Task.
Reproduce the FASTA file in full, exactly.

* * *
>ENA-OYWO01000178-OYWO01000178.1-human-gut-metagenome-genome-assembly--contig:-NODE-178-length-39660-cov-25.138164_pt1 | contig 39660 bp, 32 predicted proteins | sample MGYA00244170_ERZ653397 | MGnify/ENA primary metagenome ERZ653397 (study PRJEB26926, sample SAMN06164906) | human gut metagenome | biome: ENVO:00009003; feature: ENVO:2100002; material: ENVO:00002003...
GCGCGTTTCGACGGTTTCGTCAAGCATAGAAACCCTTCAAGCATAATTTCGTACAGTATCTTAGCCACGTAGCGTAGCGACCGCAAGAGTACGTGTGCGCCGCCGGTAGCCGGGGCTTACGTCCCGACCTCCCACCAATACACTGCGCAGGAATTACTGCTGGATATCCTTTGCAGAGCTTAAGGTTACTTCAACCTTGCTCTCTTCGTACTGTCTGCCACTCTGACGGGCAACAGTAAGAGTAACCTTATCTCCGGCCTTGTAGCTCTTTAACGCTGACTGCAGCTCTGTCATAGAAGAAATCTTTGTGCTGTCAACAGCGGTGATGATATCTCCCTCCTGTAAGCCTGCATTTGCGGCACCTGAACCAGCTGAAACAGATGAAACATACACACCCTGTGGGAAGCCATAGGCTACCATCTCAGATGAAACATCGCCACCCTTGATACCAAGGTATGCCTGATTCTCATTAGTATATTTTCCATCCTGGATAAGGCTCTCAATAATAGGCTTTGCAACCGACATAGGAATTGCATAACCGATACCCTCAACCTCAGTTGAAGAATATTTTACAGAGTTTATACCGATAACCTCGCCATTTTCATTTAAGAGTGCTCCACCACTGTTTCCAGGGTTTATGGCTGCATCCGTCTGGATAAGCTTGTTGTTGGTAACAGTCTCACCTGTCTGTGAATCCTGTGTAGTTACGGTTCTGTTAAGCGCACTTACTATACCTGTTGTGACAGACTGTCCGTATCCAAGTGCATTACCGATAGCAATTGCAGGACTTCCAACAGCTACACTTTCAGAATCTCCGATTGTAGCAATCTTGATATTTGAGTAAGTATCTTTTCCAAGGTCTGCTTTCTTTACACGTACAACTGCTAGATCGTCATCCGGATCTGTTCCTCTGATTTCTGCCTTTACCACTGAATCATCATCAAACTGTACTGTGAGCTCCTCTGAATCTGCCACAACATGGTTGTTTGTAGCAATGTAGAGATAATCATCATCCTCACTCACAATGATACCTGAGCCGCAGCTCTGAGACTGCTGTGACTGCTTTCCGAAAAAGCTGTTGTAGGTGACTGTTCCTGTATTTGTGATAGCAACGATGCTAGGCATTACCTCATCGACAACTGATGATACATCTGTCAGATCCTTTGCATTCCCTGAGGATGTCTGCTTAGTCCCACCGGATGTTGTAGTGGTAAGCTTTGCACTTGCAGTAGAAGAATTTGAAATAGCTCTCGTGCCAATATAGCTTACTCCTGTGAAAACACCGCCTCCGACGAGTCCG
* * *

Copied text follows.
>ENA-OYWO01000178-OYWO01000178.1-human-gut-metagenome-genome-assembly--contig:-NODE-178-length-39660-cov-25.138164_pt1 | contig 39660 bp, 32 predicted proteins | sample MGYA00244170_ERZ653397 | MGnify/ENA primary metagenome ERZ653397 (study PRJEB26926, sample SAMN06164906) | human gut metagenome | biome: ENVO:00009003; feature: ENVO:2100002; material: ENVO:00002003...
GCGCGTTTCGACGGTTTCGTCAAGCATAGAAACCCTTCAAGCATAATTTCGTACAGTATCTTAGCCACGTAGCGTAGCGACCGCAAGAGTACGTGTGCGCCGCCGGTAGCCGGGGCTTACGTCCCGACCTCCCACCAATACACTGCGCAGGAATTACTGCTGGATATCCTTTGCAGAGCTTAAGGTTACTTCAACCTTGCTCTCTTCGTACTGTCTGCCACTCTGACGGGCAACAGTAAGAGTAACCTTATCTCCGGCCTTGTAGCTCTTTAACGCTGACTGCAGCTCTGTCATAGAAGAAATCTTTGTGCTGTCAACAGCGGTGATGATATCTCCCTCCTGTAAGCCTGCATTTGCGGCACCTGAACCAGCTGAAACAGATGAAACATACACACCCTGTGGGAAGCCATAGGCTACCATCTCAGATGAAACATCGCCACCCTTGATACCAAGGTATGCCTGATTCTCATTAGTATATTTTCCATCCTGGATAAGGCTCTCAATAATAGGCTTTGCAACCGACATAGGAATTGCATAACCGATACCCTCAACCTCAGTTGAAGAATATTTTACAGAGTTTATACCGATAACCTCGCCATTTTCATTTAAGAGTGCTCCACCACTGTTTCCAGGGTTTATGGCTGCATCCGTCTGGATAAGCTTGTTGTTGGTAACAGTCTCACCTGTCTGTGAATCCTGTGTAGTTACGGTTCTGTTAAGCGCACTTACTATACCTGTTGTGACAGACTGTCCGTATCCAAGTGCATTACCGATAGCAATTGCAGGACTTCCAACAGCTACACTTTCAGAATCTCCGATTGTAGCAATCTTGATATTTGAGTAAGTATCTTTTCCAAGGTCTGCTTTCTTTACACGTACAACTGCTAGATCGTCATCCGGATCTGTTCCTCTGATTTCTGCCTTTACCACTGAATCATCATCAAACTGTACTGTGAGCTCCTCTGAATCTGCCACAACATGGTTGTTTGTAGCAATGTAGAGATAATCATCATCCTCACTCACAATGATACCTGAGCCGCAGCTCTGAGACTGCTGTGACTGCTTTCCGAAAAAGCTGTTGTAGGTGACTGTTCCTGTATTTGTGATAGCAACGATGCTAGGCATTACCTCATCGACAACTGATGATACATCTGTCAGATCCTTTGCATTCCCTGAGGATGTCTGCTTAGTCCCACCGGATGTTGTAGTGGTAAGCTTTGCACTTGCAGTAGAAGAATTTGAAATAGCTCTCGTGCCAATATAGCTTACTCCTGTGAAAACACCGCCTCCGACGAGTCCG